Around midday I reached the town of Resoul. To get here I had to come through a tunnel that cut through some hills.  On the other side of the tunnel it was like another season.  I felt like I passed from winter to spring in a few kilometres.  The snow was in full retreat on the other side, another climate practically. 


I thought I was at the real start of a relaxed few days riding.

I managed to stop this being the case.  I foolishly followed google cycle maps onto an unsealed path that would take me through a forest.  I thought I had plenty of time and it would be nicer than just following the actual road.  I still haven’t learnt to not trust the cycle option fully.

The path started off OK, it was fairly well packed and not too muddy and seemed to be doing what was expected.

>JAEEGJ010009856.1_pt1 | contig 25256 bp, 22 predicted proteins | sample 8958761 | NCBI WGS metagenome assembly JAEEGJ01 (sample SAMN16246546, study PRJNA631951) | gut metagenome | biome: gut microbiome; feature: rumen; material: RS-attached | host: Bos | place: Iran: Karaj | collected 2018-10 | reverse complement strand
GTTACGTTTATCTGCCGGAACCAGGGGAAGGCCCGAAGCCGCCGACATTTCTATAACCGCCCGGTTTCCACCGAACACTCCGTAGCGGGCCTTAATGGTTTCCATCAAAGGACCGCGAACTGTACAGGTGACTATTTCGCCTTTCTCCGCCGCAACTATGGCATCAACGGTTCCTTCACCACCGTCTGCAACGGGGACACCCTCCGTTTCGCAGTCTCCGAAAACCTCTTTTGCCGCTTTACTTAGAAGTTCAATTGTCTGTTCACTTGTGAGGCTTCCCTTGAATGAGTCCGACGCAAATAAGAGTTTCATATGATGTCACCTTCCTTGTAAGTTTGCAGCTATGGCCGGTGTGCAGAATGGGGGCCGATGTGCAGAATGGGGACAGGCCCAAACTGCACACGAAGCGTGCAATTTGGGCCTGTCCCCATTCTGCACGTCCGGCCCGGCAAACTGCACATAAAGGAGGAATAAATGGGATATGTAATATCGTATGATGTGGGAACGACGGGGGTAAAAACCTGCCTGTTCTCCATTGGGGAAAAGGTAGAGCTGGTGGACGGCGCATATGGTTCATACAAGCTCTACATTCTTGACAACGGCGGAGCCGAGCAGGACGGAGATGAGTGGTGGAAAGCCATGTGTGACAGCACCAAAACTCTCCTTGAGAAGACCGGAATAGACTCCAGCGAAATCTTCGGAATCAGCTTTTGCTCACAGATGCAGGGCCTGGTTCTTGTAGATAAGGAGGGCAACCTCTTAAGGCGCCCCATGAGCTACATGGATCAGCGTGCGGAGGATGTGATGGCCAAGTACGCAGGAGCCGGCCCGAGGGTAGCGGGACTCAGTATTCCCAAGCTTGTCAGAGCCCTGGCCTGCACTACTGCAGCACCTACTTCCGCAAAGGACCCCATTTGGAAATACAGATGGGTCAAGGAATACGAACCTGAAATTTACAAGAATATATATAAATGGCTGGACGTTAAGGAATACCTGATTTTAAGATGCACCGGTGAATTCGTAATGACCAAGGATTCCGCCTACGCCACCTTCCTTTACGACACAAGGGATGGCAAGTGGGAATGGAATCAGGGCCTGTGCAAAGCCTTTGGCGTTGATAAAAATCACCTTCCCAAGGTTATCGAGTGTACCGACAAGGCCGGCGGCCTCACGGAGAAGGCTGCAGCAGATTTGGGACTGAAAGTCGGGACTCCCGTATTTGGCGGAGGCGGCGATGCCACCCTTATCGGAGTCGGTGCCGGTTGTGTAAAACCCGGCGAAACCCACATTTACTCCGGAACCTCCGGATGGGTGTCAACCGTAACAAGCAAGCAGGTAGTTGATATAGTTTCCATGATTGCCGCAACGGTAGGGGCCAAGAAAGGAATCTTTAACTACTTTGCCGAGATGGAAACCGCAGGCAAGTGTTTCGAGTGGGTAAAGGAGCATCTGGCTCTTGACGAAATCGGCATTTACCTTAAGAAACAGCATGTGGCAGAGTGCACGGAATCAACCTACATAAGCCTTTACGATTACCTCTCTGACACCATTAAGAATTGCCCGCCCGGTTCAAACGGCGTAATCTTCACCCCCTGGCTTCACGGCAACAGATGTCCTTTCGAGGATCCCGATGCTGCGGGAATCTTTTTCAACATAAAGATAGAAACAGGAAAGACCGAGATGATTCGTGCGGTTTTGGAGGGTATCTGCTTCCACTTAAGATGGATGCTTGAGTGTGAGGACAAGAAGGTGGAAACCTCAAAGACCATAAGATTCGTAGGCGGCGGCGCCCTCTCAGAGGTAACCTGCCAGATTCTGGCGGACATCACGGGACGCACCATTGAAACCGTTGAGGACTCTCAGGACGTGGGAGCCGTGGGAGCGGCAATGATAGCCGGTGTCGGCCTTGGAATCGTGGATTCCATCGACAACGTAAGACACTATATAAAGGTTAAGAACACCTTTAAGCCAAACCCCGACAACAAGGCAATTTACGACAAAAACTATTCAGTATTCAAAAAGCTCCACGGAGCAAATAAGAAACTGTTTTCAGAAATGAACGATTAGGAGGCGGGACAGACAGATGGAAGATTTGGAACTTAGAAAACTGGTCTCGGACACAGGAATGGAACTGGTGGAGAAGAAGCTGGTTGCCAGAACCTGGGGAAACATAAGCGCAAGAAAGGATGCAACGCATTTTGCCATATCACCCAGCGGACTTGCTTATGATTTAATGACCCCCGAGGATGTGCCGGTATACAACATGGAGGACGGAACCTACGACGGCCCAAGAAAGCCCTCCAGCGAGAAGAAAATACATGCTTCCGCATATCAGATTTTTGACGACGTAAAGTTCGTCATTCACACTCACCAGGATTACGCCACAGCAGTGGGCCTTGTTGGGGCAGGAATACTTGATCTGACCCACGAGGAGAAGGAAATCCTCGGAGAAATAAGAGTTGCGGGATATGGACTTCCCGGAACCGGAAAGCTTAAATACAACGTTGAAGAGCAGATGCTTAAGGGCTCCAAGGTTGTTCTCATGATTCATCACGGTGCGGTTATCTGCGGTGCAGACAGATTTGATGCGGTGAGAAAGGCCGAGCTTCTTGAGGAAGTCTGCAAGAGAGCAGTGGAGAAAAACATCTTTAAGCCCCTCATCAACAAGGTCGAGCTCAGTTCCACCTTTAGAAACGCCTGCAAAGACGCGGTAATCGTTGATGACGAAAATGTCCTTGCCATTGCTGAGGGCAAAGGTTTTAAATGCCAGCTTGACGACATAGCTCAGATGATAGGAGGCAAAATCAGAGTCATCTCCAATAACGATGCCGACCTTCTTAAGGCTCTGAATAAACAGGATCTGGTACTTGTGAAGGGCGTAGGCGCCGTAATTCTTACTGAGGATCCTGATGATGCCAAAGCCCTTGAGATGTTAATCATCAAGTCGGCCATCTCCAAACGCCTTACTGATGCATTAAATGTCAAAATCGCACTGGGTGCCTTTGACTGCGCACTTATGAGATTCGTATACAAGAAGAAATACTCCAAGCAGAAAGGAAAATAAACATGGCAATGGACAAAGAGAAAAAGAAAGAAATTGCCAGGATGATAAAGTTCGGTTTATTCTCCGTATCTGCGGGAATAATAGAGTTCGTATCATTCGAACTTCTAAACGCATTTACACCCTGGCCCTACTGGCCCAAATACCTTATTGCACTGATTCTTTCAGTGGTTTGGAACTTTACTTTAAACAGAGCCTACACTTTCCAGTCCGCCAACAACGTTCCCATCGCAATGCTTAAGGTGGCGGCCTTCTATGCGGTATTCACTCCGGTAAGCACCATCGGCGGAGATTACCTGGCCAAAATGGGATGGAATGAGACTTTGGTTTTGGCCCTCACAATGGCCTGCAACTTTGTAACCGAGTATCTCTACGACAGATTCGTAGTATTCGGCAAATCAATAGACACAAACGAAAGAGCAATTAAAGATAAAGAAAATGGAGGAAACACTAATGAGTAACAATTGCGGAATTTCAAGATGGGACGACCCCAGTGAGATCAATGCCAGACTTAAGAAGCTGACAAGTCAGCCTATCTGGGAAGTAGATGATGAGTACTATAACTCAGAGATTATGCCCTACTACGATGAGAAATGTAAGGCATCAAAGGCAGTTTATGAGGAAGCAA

Then it came out in a clearing and it appeared I would have to go down a slope on some less smooth track.  I hate turning back.  I really should have this time.  Instead I went off down the slope.

At the bottom I looked back up and realised I now had to continue forward as there was no way I would be able to ride my bike back up the uneven muddy slope and my bike was too heavy to push it up.
So on I went and the road slowly got muddier and I quickly got slower. Until I eventually had to get off my bike and push as I couldn’t make headway riding on it because of the mud.
After pushing it for what seemed like miles but was in fact probably about a hundred metres I had to start dragging the bike as there was so much mud under the mudguards and around the brakes that the wheels wouldn’t turn at all.  Trying to drag 50kg of touring bike and luggage through the mud wasn’t going to work for any distance.